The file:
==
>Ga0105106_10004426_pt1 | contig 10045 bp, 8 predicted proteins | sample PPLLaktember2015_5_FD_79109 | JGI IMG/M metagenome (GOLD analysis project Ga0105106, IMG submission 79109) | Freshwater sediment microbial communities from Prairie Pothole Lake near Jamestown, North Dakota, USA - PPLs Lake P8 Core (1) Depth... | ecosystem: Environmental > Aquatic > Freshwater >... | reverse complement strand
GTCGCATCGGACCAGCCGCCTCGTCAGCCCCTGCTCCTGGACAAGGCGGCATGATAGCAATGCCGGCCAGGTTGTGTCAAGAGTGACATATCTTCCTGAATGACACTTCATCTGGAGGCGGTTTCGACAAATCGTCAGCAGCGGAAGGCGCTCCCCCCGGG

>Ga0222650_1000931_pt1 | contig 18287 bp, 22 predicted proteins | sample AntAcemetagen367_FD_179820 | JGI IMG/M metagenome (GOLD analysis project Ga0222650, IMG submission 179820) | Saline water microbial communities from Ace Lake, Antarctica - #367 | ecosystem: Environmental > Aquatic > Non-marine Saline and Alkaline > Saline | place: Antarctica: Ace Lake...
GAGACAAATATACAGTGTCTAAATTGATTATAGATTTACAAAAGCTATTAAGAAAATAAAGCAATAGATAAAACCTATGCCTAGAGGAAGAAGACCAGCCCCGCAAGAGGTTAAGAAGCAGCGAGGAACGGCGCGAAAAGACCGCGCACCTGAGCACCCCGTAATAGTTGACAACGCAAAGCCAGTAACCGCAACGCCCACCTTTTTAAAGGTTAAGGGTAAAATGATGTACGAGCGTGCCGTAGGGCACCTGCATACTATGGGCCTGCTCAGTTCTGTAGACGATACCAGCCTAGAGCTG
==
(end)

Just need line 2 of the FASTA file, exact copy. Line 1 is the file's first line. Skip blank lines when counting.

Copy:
GTCGCATCGGACCAGCCGCCTCGTCAGCCCCTGCTCCTGGACAAGGCGGCATGATAGCAATGCCGGCCAGGTTGTGTCAAGAGTGACATATCTTCCTGAATGACACTTCATCTGGAGGCGGTTTCGACAAATCGTCAGCAGCGGAAGGCGCTCCCCCCGGG